Read more from Ford Foundation.

Posted on October 3, 2017 by Monica

From Native Arts & Cultures Foundation:

On June 1 and 2, 2017, the Native Arts and Cultures Foundation celebrated the passion and creativity of our 2016 cohort of National Artist Fellows with a two-day Convening in Portland, Ore. This marked the first time NACF has been able to convene the artists, who spent two days sharing and learning from one another, in conversation with guest presenters, and discussing ways to strengthen and enhance their work and communities, and the field of Native arts and cultures.
Posted on October 2, 2017 by Monica

From artnet news:

The unusually devastating 2017 Atlantic hurricane season rages on with Hurricane Maria now the worst storm to have hit Puerto Rico since 1928. Reports from the island’s art institutions have been few and far between due to island-wide power outages, but the early reports suggest that artists, museums, and galleries—like the rest of the island—have a long road to recovery ahead.

Read the full article on artnet news.

Posted on October 1, 2017 by SuJ'n

For the month of October, GIA’s photo banner features work from arts organizations supported by The Kresge Foundation. Established by Sebastian S. Kresge in 1924, the $3.5 billion foundation works nationally to “establish opportunities in America’s cities through grantmaking and social investing in arts and culture, education, environment, health, human services, and community development in Detroit.” The Kresge Foundation is the proud Anchor Sponsor for the 2017 GIA Conference happening this month in Detroit, Michigan.

Posted on September 28, 2017 by Monica

The Robert Rauschenberg Foundation has announced the appointment of Kathy Halbreich as its new executive director. Halbreich currently serves as associate director of The Museum of Modern Art. She brings to the foundation more than 30 years of experience leading cultural institutions, a fundamental belief in the power of artists to catalyze social change, and a deep commitment to the role artist foundations can play in expanding opportunities for cultural conversation. The appointment is effective November 1, 2017.

Posted on September 27, 2017 by Monica

A study commissioned by ArtPlace America and conducted by Transportation for America explores seven of the most pressing challenges facing the transportation sector today and identifies how arts and culture contribute to solutions. The document is one of several field scans commissioned by ArtPlace to explore how arts and culture can partner with other sectors in community planning and development.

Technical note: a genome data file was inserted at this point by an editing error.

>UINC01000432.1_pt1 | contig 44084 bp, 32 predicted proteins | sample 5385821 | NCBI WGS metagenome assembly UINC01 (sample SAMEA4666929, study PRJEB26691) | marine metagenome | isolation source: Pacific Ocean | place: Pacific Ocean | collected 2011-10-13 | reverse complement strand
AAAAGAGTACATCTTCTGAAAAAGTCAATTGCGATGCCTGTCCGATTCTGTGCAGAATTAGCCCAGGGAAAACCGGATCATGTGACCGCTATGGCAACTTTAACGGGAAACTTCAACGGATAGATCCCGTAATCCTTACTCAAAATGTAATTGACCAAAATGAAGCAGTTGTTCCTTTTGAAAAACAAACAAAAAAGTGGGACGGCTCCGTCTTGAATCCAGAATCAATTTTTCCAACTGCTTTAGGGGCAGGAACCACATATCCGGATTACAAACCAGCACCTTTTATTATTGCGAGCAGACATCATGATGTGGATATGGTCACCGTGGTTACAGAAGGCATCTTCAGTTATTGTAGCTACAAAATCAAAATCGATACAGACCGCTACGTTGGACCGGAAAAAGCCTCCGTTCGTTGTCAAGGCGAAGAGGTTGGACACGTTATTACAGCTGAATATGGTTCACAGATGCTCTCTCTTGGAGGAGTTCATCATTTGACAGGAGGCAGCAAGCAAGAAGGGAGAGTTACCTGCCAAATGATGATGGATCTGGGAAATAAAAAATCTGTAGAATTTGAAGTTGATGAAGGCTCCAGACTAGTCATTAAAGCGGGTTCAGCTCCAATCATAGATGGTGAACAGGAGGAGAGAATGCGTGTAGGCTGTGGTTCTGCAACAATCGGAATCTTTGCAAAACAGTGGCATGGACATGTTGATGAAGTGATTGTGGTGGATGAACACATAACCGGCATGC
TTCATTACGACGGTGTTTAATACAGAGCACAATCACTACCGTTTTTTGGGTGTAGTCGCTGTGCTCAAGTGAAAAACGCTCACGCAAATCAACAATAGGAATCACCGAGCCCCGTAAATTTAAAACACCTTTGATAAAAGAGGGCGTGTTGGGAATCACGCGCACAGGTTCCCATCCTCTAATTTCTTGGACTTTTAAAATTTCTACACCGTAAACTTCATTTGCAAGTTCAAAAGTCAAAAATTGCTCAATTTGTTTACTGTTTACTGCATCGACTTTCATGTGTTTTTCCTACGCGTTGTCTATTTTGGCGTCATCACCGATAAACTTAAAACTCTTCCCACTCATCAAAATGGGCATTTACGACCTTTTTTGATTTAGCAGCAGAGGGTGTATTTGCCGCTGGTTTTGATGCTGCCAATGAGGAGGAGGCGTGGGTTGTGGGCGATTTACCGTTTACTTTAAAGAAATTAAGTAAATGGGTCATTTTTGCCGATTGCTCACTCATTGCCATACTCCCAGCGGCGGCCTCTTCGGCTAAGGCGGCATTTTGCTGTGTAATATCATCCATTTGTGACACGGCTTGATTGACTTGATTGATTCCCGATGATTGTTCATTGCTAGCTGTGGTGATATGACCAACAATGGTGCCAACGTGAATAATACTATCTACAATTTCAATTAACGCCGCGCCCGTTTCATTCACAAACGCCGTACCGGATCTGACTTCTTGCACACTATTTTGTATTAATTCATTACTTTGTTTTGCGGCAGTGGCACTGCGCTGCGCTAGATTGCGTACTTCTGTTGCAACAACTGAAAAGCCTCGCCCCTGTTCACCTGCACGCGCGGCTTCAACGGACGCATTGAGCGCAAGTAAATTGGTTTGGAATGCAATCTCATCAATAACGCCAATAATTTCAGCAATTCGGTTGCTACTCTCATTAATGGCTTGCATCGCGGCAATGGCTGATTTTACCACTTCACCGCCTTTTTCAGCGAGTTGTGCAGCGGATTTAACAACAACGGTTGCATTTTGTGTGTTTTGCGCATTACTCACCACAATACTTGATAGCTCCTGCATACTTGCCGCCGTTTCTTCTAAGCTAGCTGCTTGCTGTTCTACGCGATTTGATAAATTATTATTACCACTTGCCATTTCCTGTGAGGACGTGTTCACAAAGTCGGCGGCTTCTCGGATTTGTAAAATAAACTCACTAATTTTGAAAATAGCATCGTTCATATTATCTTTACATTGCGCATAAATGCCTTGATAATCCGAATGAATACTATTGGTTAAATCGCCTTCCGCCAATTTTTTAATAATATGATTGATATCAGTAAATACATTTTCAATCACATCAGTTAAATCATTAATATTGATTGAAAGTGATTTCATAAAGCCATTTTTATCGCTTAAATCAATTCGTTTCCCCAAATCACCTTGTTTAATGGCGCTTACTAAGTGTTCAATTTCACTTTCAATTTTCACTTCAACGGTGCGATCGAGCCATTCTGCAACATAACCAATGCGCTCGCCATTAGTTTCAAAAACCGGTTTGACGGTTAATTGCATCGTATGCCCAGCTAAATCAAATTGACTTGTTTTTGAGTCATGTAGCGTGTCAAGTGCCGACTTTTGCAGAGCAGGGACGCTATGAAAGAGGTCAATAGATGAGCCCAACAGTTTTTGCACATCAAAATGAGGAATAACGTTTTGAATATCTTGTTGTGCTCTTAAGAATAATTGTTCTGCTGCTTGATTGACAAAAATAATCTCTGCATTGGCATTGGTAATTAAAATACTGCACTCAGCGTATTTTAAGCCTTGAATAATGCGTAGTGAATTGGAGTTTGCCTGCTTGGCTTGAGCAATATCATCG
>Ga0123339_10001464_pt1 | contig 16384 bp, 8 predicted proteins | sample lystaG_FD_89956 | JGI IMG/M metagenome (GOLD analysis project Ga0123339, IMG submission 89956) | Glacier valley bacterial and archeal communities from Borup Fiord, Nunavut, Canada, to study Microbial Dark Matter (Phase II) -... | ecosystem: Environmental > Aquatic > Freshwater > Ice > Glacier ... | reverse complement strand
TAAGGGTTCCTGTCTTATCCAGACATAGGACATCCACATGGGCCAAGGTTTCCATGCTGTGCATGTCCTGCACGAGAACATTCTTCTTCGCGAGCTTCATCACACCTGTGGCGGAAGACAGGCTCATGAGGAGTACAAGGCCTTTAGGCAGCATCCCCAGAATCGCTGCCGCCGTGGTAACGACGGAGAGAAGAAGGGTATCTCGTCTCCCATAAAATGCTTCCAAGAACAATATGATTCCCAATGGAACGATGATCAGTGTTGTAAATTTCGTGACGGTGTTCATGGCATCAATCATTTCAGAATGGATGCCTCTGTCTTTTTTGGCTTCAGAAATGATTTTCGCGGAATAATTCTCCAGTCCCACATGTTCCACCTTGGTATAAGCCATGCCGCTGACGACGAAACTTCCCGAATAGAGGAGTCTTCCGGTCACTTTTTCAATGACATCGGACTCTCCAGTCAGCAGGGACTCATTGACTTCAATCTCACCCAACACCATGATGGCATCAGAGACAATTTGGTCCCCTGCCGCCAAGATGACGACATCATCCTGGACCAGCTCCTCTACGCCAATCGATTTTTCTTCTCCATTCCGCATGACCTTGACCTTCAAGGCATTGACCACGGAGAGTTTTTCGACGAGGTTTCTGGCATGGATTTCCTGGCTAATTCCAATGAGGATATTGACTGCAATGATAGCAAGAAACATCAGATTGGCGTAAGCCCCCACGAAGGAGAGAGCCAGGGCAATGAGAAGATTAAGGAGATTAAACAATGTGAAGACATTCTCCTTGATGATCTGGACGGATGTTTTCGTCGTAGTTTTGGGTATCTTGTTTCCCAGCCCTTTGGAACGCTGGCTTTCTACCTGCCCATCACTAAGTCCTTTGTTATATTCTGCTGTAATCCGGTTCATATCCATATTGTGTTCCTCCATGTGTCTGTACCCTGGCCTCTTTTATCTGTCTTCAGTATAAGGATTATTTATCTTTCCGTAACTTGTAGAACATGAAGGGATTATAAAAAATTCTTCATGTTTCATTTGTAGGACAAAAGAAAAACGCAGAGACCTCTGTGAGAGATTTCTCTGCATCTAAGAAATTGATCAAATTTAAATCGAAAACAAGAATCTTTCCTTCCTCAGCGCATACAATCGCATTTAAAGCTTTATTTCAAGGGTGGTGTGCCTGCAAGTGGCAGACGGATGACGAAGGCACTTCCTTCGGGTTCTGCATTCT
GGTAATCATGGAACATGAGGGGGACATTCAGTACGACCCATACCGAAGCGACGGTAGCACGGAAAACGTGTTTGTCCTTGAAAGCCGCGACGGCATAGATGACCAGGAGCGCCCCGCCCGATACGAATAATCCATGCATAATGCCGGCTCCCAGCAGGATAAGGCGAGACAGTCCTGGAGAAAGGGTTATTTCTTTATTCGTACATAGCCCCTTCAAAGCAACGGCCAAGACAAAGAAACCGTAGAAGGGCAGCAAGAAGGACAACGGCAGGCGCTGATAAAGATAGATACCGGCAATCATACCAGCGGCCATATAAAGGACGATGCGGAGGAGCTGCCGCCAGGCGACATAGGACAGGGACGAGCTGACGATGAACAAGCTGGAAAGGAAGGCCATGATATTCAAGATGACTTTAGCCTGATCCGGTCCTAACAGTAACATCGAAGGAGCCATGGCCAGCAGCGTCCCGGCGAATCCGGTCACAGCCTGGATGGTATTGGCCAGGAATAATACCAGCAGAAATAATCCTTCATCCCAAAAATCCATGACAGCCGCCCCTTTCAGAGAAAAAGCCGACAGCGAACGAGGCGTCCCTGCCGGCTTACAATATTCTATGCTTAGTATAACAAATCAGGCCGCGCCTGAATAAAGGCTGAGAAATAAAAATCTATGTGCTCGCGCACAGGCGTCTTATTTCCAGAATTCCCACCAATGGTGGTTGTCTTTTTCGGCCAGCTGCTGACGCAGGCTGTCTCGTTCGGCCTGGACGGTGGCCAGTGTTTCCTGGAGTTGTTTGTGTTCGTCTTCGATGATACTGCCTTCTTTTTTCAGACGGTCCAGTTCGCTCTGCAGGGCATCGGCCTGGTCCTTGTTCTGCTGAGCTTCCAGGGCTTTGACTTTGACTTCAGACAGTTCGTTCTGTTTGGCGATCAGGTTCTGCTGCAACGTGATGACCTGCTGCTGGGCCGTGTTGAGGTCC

Posted on September 27, 2017 by Steve

New on the GIA Podcast, we speak with 2017 GIA Conference committee chair Regina Smith of The Kresge Foundation and committee member and Detroit native Sharnita Johnson of the Geraldine R. Dodge Foundation. They share about you may not already know about the Motor City, what to expect when visiting the city, and what they are excited about for the upcoming conference.

Posted on September 26, 2017 by Monica

The William Penn Foundation announced today the appointment of Judilee Reed as the organization’s new program director of Creative Communities. Reed will oversee a $30 million annual grant portfolio, which includes investments in core support for arts and culture organizations, arts education, and expanding access to high quality public spaces and arts and cultural opportunities in neighborhoods throughout the city. Reed brings national expertise to Philadelphia, having spent the last six years as director of the Surdna Foundation’s Thriving Cultures program in New York City.

Posted on September 26, 2017 by Monica

A tax to fund arts education in Portland, Oregon has recently come up against legal and administrative challenges, as reported by Artsy:

Passed as a ballot initiative with the support of 62% of Portland voters in 2012, the arts tax requires most city residents to pay a flat fee of $35 annually to support and expand arts education in the city’s schools. So why has a relatively small charge for a worthy cause resulted in years of pushback?

Retired Attorney George Wittemyer, who sued Portland over the issue in March of 2013, found legal, rather than ideological, problems with the tax.

Read the full article on Artsy.